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Alan Dershowitz Rewrites the Future

The Trials of Zion
By Alan M. Dershowitz
Grand Central Publishing, 352 pages, $26.99

Alan Dershowitz dedicates “The Trials of Zion” to the memory of his mother, who, he tells us, “always encouraged and defended me. She would have liked this book.” A reader would have to possess a heart of stone not to appreciate such a combination of love and confidence before even arriving at page one. Indeed, for a book in which the Palestinian, Israeli and American heads of state die violently by the end of the prologue, Dershowitz’s third novel is remarkably imbued with these two virtues. And why wouldn’t it be? Its protagonist is Abe Ringel, a Jewish American trial attorney and Harvard law professor famous for exonerating criminal suspects most lawyers wouldn’t have the chutzpah to defend, i.e., he bears a striking resemblance to Claire Dershowitz’s estimable son.

Yes, I did refer, a couple of sentences back, to a Palestinian head of state. The novel begins in East Jerusalem, “sometime in the not-too-distant future,” shortly after Palestinian statehood has been ratified and moments before a peace treaty is to be signed by its president and Israel’s prime minister. Even before it is interrupted by a deadly explosion, the novel’s opening scene suggests that it would take far less than a terrorist bomb to disrupt the peace between these two old rivals. The U.S. president’s task in this charmingly comic tableau is to prevent a less violent but more insidious event from undermining regional stability: the planting of a kiss on the Israeli prime minister’s cheek by the Palestinian president.

Harvard Law School Professor Alan Dershowitz testifies before the US House Judiciary Committee during President Clinton?s impeachment hearings.

The Machiavellian kiss attempt is the author’s lighthearted fictional way of telling us what headlines and history books say more soberly: that enmities in the Middle East are deep-rooted and all but intractable. Unsurprising though this message is, Dershowitz turns to the art of the novel to give it human coloration and make it entertaining.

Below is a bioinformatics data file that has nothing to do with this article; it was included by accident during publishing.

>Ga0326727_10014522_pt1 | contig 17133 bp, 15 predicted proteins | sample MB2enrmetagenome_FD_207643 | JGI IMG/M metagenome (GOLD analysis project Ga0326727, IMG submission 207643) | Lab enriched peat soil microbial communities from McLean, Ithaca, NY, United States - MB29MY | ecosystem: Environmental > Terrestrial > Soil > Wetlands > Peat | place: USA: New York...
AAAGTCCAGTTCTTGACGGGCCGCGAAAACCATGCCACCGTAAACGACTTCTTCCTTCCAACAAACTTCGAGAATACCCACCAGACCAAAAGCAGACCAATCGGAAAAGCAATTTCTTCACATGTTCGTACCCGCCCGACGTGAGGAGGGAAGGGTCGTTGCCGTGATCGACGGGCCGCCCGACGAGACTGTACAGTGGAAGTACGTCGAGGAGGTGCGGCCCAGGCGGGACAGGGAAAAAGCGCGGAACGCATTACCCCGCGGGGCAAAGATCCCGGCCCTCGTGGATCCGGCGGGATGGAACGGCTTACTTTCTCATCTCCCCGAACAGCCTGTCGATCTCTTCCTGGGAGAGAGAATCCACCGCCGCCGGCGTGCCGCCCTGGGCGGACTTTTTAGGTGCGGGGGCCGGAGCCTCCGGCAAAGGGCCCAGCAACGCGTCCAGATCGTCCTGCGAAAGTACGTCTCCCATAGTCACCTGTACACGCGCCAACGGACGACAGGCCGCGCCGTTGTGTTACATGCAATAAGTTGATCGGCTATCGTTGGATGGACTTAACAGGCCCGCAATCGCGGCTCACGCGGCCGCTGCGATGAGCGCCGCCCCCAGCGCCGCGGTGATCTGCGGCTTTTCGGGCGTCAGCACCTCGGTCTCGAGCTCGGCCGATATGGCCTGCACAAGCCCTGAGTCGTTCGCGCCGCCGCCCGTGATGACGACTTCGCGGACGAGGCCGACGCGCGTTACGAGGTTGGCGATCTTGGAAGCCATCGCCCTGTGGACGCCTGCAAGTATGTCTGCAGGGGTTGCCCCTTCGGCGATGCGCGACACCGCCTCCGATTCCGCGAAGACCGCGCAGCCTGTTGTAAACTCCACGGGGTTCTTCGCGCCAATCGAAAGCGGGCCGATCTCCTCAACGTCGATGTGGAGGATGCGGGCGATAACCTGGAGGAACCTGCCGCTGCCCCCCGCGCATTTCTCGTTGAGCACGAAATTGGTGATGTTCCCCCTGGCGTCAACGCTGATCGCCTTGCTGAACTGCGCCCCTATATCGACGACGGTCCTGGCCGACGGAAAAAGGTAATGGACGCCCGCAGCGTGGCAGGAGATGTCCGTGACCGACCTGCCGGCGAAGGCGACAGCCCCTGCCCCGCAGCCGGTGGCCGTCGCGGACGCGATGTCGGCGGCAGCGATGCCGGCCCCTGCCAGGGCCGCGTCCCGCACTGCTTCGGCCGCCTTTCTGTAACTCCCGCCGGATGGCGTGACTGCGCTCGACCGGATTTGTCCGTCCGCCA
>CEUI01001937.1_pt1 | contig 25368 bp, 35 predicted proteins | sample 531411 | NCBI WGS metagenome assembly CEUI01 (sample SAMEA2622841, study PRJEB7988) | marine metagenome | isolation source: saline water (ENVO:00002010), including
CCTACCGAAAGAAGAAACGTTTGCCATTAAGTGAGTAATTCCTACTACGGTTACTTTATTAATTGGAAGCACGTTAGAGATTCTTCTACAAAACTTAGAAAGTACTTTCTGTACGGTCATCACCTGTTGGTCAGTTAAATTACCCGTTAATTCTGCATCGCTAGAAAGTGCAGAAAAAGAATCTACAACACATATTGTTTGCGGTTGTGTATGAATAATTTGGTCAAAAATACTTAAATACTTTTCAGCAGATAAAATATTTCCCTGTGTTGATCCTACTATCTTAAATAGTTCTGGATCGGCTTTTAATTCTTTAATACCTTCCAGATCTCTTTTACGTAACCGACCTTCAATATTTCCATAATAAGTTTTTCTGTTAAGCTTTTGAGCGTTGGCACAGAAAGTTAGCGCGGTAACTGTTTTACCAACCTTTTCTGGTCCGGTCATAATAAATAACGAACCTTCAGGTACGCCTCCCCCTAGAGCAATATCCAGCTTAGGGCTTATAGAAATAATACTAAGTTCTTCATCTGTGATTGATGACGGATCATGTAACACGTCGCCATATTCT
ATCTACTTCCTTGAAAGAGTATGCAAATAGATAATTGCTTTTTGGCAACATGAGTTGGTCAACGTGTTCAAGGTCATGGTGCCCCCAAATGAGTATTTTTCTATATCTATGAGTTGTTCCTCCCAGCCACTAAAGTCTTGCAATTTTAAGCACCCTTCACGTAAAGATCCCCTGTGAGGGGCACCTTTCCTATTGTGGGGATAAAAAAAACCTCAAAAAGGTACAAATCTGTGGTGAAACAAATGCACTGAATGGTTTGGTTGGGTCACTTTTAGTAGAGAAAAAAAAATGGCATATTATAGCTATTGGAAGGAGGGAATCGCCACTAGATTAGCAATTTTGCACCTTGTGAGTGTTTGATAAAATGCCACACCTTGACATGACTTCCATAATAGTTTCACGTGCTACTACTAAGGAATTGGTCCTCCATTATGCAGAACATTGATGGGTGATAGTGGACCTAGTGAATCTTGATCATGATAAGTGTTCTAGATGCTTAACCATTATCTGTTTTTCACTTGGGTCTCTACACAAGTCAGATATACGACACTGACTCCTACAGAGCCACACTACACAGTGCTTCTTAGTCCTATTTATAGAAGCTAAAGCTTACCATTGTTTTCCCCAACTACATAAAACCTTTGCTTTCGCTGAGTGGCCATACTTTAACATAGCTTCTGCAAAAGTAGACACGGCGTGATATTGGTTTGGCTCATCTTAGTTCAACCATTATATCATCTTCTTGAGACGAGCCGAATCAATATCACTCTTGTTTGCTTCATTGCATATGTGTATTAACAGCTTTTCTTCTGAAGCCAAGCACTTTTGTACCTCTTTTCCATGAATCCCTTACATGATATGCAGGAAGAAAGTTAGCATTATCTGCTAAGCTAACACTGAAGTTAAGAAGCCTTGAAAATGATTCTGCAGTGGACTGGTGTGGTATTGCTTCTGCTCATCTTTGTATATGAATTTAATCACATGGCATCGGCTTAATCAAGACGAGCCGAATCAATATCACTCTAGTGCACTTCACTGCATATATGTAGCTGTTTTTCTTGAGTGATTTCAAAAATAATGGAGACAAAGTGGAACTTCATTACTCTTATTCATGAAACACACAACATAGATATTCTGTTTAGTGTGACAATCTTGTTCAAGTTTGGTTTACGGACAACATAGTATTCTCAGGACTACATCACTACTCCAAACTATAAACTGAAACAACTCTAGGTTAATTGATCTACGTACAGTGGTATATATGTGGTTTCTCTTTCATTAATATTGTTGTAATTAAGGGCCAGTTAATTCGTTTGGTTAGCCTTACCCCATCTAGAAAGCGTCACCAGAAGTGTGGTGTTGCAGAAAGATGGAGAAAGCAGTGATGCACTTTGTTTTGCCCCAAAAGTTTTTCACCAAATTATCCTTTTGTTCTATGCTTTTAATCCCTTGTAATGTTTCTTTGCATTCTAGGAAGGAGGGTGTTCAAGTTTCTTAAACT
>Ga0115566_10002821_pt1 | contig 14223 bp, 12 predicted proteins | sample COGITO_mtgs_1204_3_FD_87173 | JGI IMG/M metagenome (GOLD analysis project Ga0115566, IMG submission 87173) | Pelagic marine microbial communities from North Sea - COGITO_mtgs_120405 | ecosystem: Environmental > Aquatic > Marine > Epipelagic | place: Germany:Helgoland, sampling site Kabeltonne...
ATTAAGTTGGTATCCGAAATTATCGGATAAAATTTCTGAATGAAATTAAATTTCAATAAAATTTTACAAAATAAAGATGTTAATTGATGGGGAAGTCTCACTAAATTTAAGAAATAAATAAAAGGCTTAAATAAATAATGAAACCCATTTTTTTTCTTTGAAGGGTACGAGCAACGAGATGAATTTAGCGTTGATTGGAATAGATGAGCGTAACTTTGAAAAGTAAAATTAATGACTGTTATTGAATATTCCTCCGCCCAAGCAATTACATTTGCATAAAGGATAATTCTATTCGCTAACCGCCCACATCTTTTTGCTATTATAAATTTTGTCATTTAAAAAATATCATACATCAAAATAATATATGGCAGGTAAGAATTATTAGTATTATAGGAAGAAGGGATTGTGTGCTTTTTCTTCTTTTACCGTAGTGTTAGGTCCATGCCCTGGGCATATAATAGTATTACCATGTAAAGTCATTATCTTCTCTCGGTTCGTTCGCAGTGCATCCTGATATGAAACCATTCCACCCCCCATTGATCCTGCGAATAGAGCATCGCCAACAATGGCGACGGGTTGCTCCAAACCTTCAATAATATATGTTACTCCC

Entertainment-wise, let us first address the plot, as befits an international espionage/legal thriller. Abe Ringel’s only daughter, Emma, a recent graduate of Yale Law School, is called to Israel by her classmate, Habash Ein, a Palestinian human rights lawyer, to work on the legal defense of the chief suspect in a bombing, Faisal Husseini. Husseini is a member of the Martyrs of Jihad, “a small offshoot of Hamas with close connections to Iranian religious figures.” Emma is then kidnapped by a Marxist Palestinian group, propelling Abe and his wife, Rendi, a former Mossad agent, to Jerusalem. For reasons I will not divulge, Abe is enlisted to defend first one and then another seemingly indefensible criminal in Israeli court. He, Rendi and their cohort must then race against the clock to unravel and foil another, potentially even more destructive bomb plot — or, to put it another way, the Dershowitzesque character must use his considerable talents to save the world. How can you not like this guy?

Along the way, cousins, kibbutzim, cat burglars, Christian evangelists, Secret Service agents, soldiers, priests, doctors, nurses and scholars are consulted, interrogated or otherwise invoked. So the book offers us a big cast of characters, representing a wide variety of factions and facets of the America-Israel-Palestine juggernaut. A novel — rather than a history or polemic — allows Dershowitz an intimate approach to his material. He enters the thoughts and feelings of characters on all sides of the relevant issues. He dwells, too, in the private, informal spaces where so much of life — be it personal or political — happens, and which novels are so well suited to depict. Living rooms, kitchens, cafés, and gardens are given more airtime than the corridors and chambers of official power.

So is Dershowitz as good a novelist as he is a defense attorney? Not quite. His characters, while vivid, lack the depth and nuance of people in the best spy and legal thrillers. He often depicts their feelings by telling you the abstract names for them: “She recoiled with revulsion,” or “She felt terribly guilty.” Their insights too often “click into place.” When they utter jokes or quips, the author makes sure we know it, by adding “he joked” or “he quipped” after the relevant line of dialogue. His expository paragraphs — of which there are many, especially toward the end — are often redundant and tend to be constructed more like arguments than stories.

But there are many satisfactions here, too. Chief among them are Abe’s bold maneuvers in the courtroom, through which we also learn a few fine points of Israeli law. And I found the author’s narrative gifts at their finest when his Arab and Jewish characters spin yarns from their intertwined centuries-long family histories. It is in these passages that Dershowitz’s humanism, optimism and pathos emerge with the greatest clarity and elegance. My mother, too, would like this book.

Matthew Sharpe is the author of the novels “You Were Wrong,” “Jamestown” and “The Sleeping Father.”

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